December 20, 2021/Geriatrics/Research

Major Award from NIA and Related Dementia Research Viewed Through Geriatric Prism

Research led by Cleveland Alzheimer's Disease Center could foster collaboration and help identify novel therapies


An estimated 6 million Americans are living with Alzheimer’s disease – a number that is projected to rise to more than 13 million by 2050, according to the latest data from the Alzheimer’s Association.


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“This [increase] is absolutely related to the aging population,” explains Ardeshir Hashmi, MD, Section Chief of the Cleveland Clinic Center for Geriatric Medicine. “Older adults who are non-Hispanic, African American or Hispanic are at greater risk of having Alzheimer’s disease than Caucasians,” he adds. Interestingly, the disease also disproportionately affects women, who comprise approximately two-thirds of all patients with the diagnosis.

Because the disease severely compromises cognitive function, most Alzheimer’s patients become high utilizers of healthcare services, and many require 24/7 care. In 2021, the cumulative financial burden of Alzheimer’s disease and other disorders associated with dementia in the US was an estimated $355 billion. As the incidence of these devastating disorders continues to grow, their financial toll is expected to rise to more than $1.1 trillion by 2050. With this in mind, geriatricians like Dr. Hashmi are invested in facilitating collaborative research aimed at identifying novel effective therapies.

NIH grant unites experts with a common mission

In August 2021 the Cleveland Alzheimer’s Disease Research Center announced a five-year $15.4 million award from the National Institute on Aging of the National Institutes of Health. The award will serve to support the Center’s research initiatives and a multi-institution collaborative aimed at accelerating research for Alzheimer’s disease and related dementias. Participating institutions include Administrative, Biomarkers, Clinical, Data Management and Statistics, Neuropathology, Outreach, Recruitment and Engagement, Research Education, Translational Therapeutics, and Neuroimaging Core.

Cleveland Clinic’s geriatrics program stands to significantly benefit from the research incentives funded by the grant, Dr. Hashmi says.


“There are two questions that can be viewed through the geriatrics prism,” he explains. “One asks how patients can benefit from digital and biological markers capable of detecting Alzheimer’s disease and other types of dementia early. We are talking about the ability to perceive changes in the brain and cerebrospinal fluid maybe even 20 years before patients or their families notice any signs of memory change.

“The other question asks how alternative pathophysiological paradigms and treatments can be used most effectively. How can we apply lifestyle-based interventions that address the risk factors for Alzheimer’s dementia – both within and outside of the brain? The answers to these questions are particularly pressing given the fact that 30 years of research based on the amyloid hypothesis have failed to find a cure for the disease,” says Dr. Hashmi.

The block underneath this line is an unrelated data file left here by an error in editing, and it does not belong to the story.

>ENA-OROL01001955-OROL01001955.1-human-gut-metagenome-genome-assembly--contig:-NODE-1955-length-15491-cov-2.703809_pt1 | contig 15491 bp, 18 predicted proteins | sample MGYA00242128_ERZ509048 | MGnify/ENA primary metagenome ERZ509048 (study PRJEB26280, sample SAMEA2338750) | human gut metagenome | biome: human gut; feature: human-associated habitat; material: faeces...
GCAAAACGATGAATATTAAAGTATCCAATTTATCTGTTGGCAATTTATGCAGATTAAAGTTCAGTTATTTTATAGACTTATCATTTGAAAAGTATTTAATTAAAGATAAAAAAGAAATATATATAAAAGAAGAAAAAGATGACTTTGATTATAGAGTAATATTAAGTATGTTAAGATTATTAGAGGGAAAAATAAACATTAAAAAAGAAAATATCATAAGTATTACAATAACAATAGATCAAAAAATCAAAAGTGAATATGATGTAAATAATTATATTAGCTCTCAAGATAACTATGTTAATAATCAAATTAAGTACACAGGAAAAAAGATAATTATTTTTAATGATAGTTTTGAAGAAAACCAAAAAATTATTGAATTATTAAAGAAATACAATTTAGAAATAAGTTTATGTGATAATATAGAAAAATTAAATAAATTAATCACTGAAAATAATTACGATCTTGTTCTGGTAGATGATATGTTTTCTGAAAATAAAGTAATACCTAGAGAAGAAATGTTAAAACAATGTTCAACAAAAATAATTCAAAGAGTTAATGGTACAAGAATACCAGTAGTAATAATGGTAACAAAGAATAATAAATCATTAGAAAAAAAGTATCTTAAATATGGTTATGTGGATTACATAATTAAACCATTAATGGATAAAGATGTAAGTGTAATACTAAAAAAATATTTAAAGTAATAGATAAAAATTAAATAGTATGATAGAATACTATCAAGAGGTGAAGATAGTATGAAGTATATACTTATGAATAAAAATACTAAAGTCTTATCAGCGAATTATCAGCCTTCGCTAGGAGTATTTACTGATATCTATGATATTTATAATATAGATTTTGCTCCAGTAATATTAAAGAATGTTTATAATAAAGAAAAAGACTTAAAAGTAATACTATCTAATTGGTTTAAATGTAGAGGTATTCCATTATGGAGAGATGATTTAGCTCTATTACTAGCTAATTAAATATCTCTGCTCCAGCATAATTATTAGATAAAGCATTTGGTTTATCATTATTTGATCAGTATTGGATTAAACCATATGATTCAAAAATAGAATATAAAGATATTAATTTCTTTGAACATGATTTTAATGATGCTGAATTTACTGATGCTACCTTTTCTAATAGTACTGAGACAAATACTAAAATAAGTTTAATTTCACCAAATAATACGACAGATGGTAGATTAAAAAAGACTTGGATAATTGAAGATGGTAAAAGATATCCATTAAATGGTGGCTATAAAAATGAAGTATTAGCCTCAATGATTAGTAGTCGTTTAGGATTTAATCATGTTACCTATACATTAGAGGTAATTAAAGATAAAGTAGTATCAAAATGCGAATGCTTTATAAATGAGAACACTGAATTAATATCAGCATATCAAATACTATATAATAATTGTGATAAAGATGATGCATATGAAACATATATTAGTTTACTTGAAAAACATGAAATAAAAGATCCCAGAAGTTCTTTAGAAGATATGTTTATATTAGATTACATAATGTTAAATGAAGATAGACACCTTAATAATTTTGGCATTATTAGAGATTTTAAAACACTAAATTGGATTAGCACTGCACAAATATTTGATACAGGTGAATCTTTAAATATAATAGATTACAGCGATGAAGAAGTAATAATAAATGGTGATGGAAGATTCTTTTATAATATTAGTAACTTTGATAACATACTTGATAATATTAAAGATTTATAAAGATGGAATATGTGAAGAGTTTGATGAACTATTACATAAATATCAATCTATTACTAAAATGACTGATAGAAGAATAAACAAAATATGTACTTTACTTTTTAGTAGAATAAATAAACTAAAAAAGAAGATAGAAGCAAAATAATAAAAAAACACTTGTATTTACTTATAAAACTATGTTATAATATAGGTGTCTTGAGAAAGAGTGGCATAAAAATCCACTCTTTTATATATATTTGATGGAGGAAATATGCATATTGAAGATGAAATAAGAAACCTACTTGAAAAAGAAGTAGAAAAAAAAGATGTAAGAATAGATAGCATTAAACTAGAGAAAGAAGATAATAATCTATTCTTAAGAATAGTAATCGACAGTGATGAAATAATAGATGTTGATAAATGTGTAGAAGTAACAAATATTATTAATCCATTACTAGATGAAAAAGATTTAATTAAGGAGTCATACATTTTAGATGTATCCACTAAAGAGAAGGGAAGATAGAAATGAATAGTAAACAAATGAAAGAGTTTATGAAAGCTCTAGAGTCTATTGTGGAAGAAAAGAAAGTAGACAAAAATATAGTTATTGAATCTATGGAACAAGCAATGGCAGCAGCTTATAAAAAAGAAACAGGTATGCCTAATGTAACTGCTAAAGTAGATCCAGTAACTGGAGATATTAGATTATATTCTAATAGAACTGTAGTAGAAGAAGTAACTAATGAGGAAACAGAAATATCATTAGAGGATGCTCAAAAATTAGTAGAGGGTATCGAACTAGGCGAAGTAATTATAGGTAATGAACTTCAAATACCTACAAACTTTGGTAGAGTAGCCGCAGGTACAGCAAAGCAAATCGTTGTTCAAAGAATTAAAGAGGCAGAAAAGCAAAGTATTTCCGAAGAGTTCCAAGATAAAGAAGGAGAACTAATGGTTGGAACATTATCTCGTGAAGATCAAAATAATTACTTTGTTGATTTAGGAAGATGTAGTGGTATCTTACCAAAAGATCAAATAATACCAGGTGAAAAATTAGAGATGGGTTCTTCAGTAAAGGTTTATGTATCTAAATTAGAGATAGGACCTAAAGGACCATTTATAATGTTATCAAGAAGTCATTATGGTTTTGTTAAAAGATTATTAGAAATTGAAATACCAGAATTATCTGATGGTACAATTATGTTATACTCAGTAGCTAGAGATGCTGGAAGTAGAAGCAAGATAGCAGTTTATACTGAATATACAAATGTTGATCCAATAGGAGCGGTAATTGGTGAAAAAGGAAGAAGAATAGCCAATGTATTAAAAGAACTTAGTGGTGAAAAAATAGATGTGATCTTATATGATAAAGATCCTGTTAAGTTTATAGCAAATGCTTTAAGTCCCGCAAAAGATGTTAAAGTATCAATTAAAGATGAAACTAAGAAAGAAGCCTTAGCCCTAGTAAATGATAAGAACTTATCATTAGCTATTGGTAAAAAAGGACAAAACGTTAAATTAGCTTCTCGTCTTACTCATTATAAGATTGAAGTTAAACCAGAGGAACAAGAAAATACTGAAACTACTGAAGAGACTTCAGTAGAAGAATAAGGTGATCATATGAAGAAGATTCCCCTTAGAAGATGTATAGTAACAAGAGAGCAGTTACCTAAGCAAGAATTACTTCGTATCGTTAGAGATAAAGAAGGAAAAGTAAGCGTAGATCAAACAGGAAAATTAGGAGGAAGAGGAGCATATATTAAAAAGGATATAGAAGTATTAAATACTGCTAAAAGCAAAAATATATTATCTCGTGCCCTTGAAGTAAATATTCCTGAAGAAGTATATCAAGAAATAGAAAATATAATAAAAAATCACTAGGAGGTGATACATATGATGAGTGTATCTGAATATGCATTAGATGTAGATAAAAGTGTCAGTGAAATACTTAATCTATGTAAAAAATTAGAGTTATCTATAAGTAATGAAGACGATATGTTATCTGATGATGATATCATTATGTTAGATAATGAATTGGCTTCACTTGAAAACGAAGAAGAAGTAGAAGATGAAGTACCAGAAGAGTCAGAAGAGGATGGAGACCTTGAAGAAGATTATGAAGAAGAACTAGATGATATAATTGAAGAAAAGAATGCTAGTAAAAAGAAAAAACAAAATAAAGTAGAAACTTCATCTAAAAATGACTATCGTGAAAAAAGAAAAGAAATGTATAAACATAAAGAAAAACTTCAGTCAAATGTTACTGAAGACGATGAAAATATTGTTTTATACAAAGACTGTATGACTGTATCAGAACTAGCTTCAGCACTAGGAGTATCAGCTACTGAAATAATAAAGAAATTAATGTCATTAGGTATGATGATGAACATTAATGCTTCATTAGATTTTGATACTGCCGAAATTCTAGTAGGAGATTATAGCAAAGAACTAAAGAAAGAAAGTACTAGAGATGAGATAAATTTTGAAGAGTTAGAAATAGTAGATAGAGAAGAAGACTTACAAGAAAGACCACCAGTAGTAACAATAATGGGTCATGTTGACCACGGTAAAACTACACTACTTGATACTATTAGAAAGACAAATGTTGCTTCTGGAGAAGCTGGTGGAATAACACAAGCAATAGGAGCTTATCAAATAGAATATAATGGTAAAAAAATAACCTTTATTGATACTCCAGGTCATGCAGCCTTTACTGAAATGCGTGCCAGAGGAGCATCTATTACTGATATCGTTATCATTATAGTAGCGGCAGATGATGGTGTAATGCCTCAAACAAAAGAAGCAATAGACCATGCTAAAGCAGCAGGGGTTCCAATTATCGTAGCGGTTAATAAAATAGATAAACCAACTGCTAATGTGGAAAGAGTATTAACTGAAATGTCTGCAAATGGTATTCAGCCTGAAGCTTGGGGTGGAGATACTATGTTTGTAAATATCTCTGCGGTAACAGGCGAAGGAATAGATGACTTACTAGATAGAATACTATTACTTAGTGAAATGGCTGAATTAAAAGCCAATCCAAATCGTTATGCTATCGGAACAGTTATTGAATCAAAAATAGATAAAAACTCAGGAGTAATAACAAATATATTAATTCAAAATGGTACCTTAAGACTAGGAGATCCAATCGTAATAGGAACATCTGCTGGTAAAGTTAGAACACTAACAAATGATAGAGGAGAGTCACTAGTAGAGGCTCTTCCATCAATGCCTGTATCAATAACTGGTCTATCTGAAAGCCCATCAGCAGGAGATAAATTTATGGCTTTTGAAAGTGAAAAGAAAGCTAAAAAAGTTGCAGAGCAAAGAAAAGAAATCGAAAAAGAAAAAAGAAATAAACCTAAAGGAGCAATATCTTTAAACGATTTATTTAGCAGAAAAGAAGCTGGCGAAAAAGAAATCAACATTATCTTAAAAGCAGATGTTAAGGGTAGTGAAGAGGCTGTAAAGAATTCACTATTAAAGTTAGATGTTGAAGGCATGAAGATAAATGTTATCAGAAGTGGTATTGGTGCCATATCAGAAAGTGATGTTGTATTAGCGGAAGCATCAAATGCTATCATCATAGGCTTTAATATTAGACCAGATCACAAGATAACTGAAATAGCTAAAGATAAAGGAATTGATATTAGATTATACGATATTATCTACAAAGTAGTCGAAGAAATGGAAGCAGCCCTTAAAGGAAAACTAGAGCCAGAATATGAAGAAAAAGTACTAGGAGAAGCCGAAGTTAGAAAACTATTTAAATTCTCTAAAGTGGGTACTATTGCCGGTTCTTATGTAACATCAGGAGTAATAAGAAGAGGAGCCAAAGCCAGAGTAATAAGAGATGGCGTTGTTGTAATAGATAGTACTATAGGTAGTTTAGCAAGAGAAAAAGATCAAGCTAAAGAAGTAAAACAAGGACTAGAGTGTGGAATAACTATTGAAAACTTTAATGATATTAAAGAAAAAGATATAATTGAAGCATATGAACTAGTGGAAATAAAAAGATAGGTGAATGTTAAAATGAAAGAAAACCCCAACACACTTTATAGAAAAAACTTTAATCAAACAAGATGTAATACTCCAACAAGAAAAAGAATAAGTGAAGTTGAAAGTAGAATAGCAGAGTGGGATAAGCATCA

He notes that although the five medications currently available to treat Alzheimer’s may decrease the rate of disease progression, they cannot stop the disease entirely or reverse the damage it causes.

Addressing factors that influence Alzheimer’s disease

Dr. Hashmi’s team is working proactively to identify patients interested in participating in the planned trials —specifically, those who have a family history of Alzheimer’s or are interested in actively preventing or being monitoring for the development of disease. Study subjects will be recruited from the department’s Successful Aging Program, which follows individuals 50 years or older.


In treating patients with dementia and Alzheimer’s disease, it is important to treat any related comorbidities and address any lifestyle factors that may influence memory, Dr. Hashmi says. Studies have shown that lifestyle interventions, including diet modifications, exercise and socialization, can positively affect memory. Furthermore, increasing evidence points to the benefit of treating any related comorbidities, including sleep disorders (e.g., sleep apnea and restless leg syndrome), depression, diabetes, and auditory and ophthalmologic disorders. Exploring the connection between hearing and vision and memory is already underway at Cleveland Clinic.

“With our colleagues in audiology, we’re also evaluating hearing to see how memory improves over time when any deficits are treated,” he says.

In addition, the geriatrics program aims to assist strained caregivers who are suffering from the stress of looking after patients with dementia. This includes providing guidance to both patients and caregivers about behavioral manifestations of the disease, such as wandering and hallucinations. The program can also help patients and their families transition to different levels of care, assist with financial planning, arrange home healthcare services, and facilitate discussions about difficult subjects such as driving.

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